Very sad news. Jeanne and I spent a lot of time with Richard and Marian Montgomery during the late-Seventies. Theirs was a perfect evening of entertainment. And by sad coincidence–reading Stephen’s message above–today is also the anniversary of Eartha Kitt’s death.

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Thursday, 20 December 2012

Beware. The End Of The World Is Nigh



Here's Yma Sumac, singing from the Mayan Temple.

By the time you read this, I may be dead. We may all be dead. The world is about to end, or so the soothsayers say.
 
It's been a good life. 58 years of love (82 years according to some, man-to-man love only according to others). I'm going to be sorry to be leaving, but at least everyone else will be leaving too. It would have been nice to have seen others leave before me, to open the gates of Hell ready for my arrival. But I have been assured not to worry. There will be so many people waiting to be chucked on to the fire--the homophobes, the hashtag loonies, Michael Thornton, the Hollywood Hags and whoever killed Kimmy, my father and my old mate Pete Sutcliffe--that none of we formerly decent folk will be able to get near to it. Who knows, I may stay down there just long enough to make sure I've seen them turned to a crisp.
 
So long, folks...it's been nice knowing you!

Tuesday, 18 December 2012

The Mayan Calendar

I wasn't going to write this, but time may be running out in this little old world of ours...

 
According to the Mayan Calendar, the world is scheduled to end on 21 December. I'm happy with this, but I would ask for just one little concession...
 
That for 'The Famous Five', who make Fred Phelps look like Mother Theresa, could it please end 24 hours sooner?

Saturday, 15 December 2012

Memorial Services

While I have no problems about them holding a memorial service at Westminster for the nurse who committed suicide, I cannot help but ask a couple of very pertinent questions which others might be too cowardly to pose.
 
Were she a nurse from Leeds, Manchester or any other provincial Infirmary--one who had nursed old ladies or children other than a royal personage--would she have been afforded the same privilege?
 
Also, will they be holding belated memorial services at the same venue for Gary Speed, Colin Tarrant, David Scarboro, and Justin Fashinu?

Friday, 14 December 2012

Morrissey Is NOT vile!


The Sun newspaper finds his comments 'vile', which I find amusing.

For any Sun journalist to call anyone vile is an extreme case of the pot calling the kettle black--as I know from my own experience, and the experiences of some of my friends, they have a monopoly on the word. I place Sun journalists in the same category as homophobes.  
 
Moz and I have many things in common. We are both the offspring of immigrants, both raised in the no-nonsense North. I admire him, he admires me. He wanted his first biographer to die in a car smash, while he wanted me to be dusted and placed on his mantelshelf. I have made similar wishes and am not ashamed. Neither of us use pseudonyms. We say what we want to say as ourselves because we are not cowards, and invariably we say openly what others dare not.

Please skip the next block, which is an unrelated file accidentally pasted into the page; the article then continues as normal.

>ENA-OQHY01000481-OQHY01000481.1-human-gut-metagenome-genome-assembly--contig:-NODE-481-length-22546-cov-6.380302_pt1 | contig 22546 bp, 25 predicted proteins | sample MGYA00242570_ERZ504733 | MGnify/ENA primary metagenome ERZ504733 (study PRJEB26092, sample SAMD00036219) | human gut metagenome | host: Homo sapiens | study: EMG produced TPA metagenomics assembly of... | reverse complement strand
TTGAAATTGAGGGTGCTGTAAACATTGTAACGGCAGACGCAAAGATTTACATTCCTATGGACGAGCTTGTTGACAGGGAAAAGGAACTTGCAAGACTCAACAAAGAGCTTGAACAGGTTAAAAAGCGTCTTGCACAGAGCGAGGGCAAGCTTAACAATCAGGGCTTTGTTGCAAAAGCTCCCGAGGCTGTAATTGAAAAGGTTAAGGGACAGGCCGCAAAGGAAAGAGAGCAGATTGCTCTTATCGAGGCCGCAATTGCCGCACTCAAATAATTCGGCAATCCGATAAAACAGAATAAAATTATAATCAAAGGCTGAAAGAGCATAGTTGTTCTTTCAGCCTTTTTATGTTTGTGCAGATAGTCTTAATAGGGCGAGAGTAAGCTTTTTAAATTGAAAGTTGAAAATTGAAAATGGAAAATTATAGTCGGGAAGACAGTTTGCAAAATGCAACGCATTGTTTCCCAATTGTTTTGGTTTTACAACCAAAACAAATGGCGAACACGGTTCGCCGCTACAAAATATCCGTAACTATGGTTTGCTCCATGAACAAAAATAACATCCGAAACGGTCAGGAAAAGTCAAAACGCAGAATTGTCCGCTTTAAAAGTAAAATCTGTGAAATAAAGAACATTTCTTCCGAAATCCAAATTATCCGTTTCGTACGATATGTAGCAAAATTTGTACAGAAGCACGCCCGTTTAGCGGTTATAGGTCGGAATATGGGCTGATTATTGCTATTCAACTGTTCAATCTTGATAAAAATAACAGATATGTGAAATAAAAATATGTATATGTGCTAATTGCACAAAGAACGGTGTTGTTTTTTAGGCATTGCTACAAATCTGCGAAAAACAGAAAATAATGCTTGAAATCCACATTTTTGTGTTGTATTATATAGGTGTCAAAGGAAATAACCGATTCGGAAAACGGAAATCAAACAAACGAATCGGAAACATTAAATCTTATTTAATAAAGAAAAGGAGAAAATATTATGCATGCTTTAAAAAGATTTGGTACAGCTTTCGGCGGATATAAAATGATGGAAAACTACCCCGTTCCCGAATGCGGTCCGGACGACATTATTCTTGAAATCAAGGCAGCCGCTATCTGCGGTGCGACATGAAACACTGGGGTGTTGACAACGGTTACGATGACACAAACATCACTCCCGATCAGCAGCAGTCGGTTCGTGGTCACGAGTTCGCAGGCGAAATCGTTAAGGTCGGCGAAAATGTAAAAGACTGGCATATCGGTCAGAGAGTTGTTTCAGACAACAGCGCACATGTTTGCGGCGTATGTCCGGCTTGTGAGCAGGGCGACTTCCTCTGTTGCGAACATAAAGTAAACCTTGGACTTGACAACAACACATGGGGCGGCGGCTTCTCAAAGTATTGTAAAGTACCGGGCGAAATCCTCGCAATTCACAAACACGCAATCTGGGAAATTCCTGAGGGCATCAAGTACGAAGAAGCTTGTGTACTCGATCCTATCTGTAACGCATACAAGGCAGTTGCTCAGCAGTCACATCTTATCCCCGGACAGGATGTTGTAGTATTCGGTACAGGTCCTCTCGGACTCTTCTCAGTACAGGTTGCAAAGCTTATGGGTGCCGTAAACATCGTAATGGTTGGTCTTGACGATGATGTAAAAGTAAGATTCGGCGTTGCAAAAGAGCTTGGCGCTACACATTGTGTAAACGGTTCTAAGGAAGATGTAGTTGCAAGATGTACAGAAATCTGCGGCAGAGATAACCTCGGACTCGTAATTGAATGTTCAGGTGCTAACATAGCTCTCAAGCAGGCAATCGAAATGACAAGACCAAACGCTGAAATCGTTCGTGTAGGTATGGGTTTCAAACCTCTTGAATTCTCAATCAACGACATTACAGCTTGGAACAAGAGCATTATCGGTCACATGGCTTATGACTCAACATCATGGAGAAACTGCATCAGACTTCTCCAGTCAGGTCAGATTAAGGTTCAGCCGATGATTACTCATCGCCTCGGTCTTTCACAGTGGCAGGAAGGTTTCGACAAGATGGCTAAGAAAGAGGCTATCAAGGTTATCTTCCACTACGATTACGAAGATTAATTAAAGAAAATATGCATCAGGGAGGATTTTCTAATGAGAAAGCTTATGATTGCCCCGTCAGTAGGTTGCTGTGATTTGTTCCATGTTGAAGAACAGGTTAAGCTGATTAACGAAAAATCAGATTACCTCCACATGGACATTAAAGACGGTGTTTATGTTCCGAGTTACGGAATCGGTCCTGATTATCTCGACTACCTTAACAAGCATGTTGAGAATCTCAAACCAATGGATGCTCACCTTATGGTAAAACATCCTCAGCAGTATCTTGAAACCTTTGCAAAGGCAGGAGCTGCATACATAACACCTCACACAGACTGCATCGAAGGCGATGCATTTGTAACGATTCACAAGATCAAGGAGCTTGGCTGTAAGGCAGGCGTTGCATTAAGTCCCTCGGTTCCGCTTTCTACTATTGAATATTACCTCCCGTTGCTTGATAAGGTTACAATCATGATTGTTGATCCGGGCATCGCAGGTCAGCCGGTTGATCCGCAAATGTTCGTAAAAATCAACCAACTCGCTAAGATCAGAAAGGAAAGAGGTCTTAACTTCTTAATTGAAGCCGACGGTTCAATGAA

I don't always agree with his views on royalty. We had the Queen Mum, and Diana. We have our Queen. The rest are frequently a waste of space. For quite a while now we've managed to survive without The Spews of the World. I'm sure we could manage with one chipwrap less.
 
 

Sunday, 9 December 2012

Support For The Australian DJs Facebook Page

       Nothing to do with me, I might add, in case anyone in the words of my late father-in-law 'mistakes sh*t for pudding', but very interesting.
I think some sanity and balance needs to be injected into the hysteria over this. Two Australian DJs made a prank call in the night claiming to be the Queen and Prince Charles to the London hospital where Kate Middleton was being treated for apparently severe morning sickness.

One nurse on the switchboard put them through to another nurse on Middleton's ward who gave a few details of her condition. Many people may not think that the prank was very funny, but it was only a radio prank. Such things are happening all time around the world, though not usually involving the royal family.

Neither of the nurses was publicly named nor officially reprimanded, according to the hospital. But the nurse on the switchboard then later apparently committed suicide and now the DJs are facing the condemnation and wrath of all and sundry.
...


I'm sorry, but if people are now responsible for the inexplicible actions of others, as with this bizarre 'suicide' by a mother of two children, then no one will ever do anything in fear of what others might do as a result.